His focus and objective never wavered.

The further John investigated and started to engage in conversations with other hunters, the more completely he began to acknowledge the depth of what was really out there. Jim, Caleb and other hunters John trusted continually warned him that he had barely scratched the surface of how extensive the problem was becoming. The more aware John became of various things supernatural; the more John started to find cross references between what he read and what he heard from different hunters. Before he knew it, he had started to expand his research and help other hunters.

Recently he had tried to help Caleb with a hunt, but it had been five different kinds of disaster and a humbling experience to boot. Caleb and his partner, Jack, had been on the hunt for months for a thing that attacked kids, especially those with siblings: a Shtriga that fed off of children's life sources. At first it didn't seem that much was documented outside of the old-time lore, but, after hours of poring through pages of microfiche, John discovered a pattern in other cities. In North Haverbrook, Brockway, Cascade and other towns, every fifteen years, going back nearly over a hundred years, dozens of children would fall ill and succumb to an unknown disease. With their immune system compromised, the children would slip into a coma and die within days.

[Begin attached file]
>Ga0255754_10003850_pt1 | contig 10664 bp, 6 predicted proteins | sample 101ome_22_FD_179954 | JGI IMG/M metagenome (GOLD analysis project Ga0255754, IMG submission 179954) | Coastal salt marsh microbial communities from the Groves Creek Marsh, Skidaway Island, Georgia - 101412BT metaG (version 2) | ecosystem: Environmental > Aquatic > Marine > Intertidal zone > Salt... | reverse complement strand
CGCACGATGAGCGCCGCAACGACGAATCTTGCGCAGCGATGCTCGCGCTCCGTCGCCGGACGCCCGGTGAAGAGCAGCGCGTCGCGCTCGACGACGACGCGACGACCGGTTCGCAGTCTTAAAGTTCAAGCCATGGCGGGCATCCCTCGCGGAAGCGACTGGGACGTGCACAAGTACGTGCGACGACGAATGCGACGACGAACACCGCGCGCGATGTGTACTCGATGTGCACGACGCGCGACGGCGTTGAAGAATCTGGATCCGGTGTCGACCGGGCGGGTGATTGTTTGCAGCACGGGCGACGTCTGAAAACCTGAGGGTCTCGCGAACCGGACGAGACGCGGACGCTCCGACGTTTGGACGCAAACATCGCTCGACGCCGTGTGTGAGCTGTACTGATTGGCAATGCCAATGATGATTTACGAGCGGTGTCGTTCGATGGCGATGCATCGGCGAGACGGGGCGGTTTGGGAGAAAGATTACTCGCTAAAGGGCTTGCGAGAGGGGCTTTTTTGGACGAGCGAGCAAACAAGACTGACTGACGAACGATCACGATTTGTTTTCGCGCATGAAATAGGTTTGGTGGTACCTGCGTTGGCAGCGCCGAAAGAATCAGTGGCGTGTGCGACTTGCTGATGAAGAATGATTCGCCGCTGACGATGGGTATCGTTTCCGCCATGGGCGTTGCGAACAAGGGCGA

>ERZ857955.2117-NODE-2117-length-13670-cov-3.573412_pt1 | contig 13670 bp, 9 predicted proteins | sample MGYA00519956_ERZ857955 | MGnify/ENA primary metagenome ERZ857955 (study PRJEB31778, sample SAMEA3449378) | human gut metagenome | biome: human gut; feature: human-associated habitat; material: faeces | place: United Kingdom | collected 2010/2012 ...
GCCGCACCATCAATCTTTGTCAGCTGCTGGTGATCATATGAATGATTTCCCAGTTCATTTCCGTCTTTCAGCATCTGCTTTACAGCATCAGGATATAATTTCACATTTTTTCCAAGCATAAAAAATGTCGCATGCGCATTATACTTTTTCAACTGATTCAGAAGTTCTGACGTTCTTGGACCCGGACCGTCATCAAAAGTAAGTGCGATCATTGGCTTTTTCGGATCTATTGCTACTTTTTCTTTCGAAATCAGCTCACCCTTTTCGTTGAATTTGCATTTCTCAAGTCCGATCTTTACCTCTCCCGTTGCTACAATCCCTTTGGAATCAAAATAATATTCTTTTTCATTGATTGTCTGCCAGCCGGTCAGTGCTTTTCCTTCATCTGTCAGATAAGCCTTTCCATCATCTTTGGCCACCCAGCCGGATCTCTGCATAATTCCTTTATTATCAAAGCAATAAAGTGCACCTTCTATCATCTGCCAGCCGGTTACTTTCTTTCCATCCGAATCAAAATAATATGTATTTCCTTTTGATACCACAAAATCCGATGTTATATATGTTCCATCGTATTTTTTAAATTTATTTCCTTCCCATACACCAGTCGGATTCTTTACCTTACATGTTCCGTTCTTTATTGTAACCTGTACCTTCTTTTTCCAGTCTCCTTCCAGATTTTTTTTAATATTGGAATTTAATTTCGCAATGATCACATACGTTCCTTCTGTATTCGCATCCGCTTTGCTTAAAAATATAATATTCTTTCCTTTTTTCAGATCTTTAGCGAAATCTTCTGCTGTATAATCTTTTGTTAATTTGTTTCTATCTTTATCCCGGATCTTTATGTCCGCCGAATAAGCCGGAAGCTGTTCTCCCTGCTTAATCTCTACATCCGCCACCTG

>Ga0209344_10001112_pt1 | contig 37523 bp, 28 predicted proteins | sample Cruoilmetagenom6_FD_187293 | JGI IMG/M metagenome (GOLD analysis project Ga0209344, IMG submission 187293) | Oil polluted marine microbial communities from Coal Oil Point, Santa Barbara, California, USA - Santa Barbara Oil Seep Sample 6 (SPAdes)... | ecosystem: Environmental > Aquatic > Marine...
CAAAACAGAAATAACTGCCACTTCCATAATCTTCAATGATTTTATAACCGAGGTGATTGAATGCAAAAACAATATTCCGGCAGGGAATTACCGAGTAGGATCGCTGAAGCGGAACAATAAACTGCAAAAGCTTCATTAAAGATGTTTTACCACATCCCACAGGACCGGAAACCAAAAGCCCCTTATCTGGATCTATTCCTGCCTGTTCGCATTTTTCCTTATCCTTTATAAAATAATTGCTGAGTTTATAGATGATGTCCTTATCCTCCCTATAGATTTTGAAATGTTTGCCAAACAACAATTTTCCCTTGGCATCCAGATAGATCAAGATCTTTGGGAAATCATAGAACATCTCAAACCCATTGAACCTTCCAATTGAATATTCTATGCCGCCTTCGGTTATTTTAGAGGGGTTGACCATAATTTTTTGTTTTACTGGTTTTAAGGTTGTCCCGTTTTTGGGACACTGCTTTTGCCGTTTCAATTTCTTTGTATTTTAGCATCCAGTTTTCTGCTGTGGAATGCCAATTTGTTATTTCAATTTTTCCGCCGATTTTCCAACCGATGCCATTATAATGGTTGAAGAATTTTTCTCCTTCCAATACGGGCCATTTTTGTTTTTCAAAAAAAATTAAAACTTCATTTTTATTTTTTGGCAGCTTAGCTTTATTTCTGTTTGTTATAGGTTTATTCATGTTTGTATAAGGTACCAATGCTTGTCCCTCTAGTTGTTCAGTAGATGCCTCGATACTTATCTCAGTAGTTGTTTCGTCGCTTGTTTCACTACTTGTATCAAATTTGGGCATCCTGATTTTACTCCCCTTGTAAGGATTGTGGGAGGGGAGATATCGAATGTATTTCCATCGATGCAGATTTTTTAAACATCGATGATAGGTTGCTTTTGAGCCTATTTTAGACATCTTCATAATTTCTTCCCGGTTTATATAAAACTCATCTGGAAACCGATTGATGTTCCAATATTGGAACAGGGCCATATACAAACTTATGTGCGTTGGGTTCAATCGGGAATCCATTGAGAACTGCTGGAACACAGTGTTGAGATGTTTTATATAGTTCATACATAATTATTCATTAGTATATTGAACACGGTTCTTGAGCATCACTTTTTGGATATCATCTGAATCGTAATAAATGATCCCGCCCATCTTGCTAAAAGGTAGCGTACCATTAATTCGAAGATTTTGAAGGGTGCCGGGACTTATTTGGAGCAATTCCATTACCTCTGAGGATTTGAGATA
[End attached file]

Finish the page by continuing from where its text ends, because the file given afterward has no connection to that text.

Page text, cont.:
During his research, John noticed that the numbers of kids infected increased, nearly doubling, every thirty to forty years. John suspected the Shtriga either had a mate or was possibly nesting. John had left messages for Caleb explaining his suspicions. But when Caleb called back, he told John that it had been too late, the Shtriga had gotten away. Jack had interrupted it feeding killed it, but it hadn't been alone. The other Shtriga had been feeling on the kid's sibling. Both kids were infected, and it had left Jack for dead. Jack had died just as Caleb got him to the hospital. Caleb tried to pick up its trail, but, whether because he was too distraught or because the surviving Shtriga knew to cover its tracks when it left town, the trail was stone cold. In its wake, the Shtriga left dozens of children infected. The child with the earliest diagnosis had already died, and the others had lapsed into comas where they lingered with no hope.

The cold despair in Caleb's voice as he talked about making arrangements to bring Jack's body back home had opened a floodgate of John's own memories. John doesn't even remember what he said to Caleb - probably a bunch of meaningless platitudes. When he hung up, he just sat there, barely aware of his surroundings until the boys ran downstairs smiling and full of life. John heard music filtering in from the rectory. It was appropriate - irony at its best - a twangy, bittersweet recording of Amazing Grace.